The concept of degeneration was not new and the Victorian era’s concerns over the permanent underclass bred in urban areas like London had spawned a theory of urban degeneration
The title of the story was The Time Machine.  The student was H.G. Wells. His boast to Huxley that it was based on an amount of biological study is easily proven. Four years earlier he had written a non-fiction essay titled Zoological Retrogression that displayed his familiarity with the biological literature involving degeneration. In it he describes a popular and poetic formulation of evolution as a steadily rising mountain slope that he terms Excelsior biology. Proclaiming it lacking any satisfactory confirmation in geological biology or embryology, he argues degeneration has entire parity with progressive trends. He points to ascidians, cirripeds, copepods, corals, sea-mats, oysters, mussels and mites as examples. Advance has been fitful and uncertain. There is no guarantee in scientific knowledge of man’s permanence or permanent ascendancy. Huxley’s teachings are apparent except for one point of divergence. Wells concludes, The Coming Beast must certainly be reckoned in any anticipatory calculations in the Coming Man. 
Though Wells affects to be swimming against the stream of mass opinion in this essay, some historians would argue he was being swept along by the currents of his time. The concept of degeneration was not new and the Victorian era’s concerns over the permanent underclass bred in urban areas like London had spawned a theory of urban degeneration that held powerful appeal to the British after 1885 no matter what their politics.  This degeneration scare, as it has been termed, was part of a yet larger trend of cultural pessimism spreading among western intellectuals. Peter Bowler, an expert on evolutionary theories of the era speculates that E. Ray Lankester’s book Degeneration is a likely source of the ideas behind The Time Machine.  The unavoidable caveat to this attribution is that the concept of degeneration was present in so many forums from medical journals like The Lancet to much popular fiction. Wells could have been influenced by a variety of sources.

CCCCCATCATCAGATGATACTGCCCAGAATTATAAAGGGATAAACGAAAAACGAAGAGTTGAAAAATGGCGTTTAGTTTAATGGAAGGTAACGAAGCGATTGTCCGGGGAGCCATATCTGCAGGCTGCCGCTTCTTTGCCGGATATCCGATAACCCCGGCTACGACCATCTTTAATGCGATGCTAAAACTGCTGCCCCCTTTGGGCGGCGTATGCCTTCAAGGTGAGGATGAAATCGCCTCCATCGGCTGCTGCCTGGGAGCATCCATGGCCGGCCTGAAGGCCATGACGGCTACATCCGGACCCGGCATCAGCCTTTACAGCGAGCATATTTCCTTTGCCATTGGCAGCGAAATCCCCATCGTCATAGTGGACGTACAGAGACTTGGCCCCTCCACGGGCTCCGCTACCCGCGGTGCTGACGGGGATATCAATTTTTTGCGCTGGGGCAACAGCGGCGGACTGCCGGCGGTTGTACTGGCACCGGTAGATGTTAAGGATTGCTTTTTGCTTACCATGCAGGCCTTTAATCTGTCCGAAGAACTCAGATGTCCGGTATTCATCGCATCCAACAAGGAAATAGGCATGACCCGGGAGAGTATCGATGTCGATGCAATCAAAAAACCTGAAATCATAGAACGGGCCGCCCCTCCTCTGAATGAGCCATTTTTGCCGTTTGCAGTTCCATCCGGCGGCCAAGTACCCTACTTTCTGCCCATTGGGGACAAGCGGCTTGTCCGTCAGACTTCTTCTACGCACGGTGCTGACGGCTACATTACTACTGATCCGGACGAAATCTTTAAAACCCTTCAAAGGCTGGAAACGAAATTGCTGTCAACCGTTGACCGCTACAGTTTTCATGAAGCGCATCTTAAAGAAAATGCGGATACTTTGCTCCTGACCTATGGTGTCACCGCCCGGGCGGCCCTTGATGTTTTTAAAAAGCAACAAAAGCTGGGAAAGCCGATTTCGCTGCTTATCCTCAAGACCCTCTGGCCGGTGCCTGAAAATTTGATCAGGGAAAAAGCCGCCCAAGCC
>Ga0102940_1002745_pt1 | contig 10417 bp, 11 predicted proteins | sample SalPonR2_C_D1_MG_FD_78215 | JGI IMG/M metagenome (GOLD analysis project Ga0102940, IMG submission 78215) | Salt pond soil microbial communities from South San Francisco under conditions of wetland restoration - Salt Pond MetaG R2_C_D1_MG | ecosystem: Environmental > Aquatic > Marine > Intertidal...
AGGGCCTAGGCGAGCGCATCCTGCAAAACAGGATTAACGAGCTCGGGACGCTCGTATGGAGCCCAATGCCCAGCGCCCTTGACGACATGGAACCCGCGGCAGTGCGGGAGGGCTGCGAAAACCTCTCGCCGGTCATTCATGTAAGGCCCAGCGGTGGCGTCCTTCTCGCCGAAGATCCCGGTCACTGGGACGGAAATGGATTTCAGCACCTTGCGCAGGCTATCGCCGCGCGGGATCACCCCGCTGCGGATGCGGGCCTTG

The eleventh chapter of The Time Machine takes the reader beyond the time of the Eloi and Morlocks to a yet farther future where the Earth approaches its end. Life had grown sparse and was in obvious regression. The dominant form was an ungainly monster crab smeared in slime. He goes another thirty million years into the future and only lichen and liverworts remained. That and a black, round, flopping thing with tentacles trailing from it. It seems like Alpheus Hyatt writ large; life as a whole falls into senescence before all Earth goes extinct.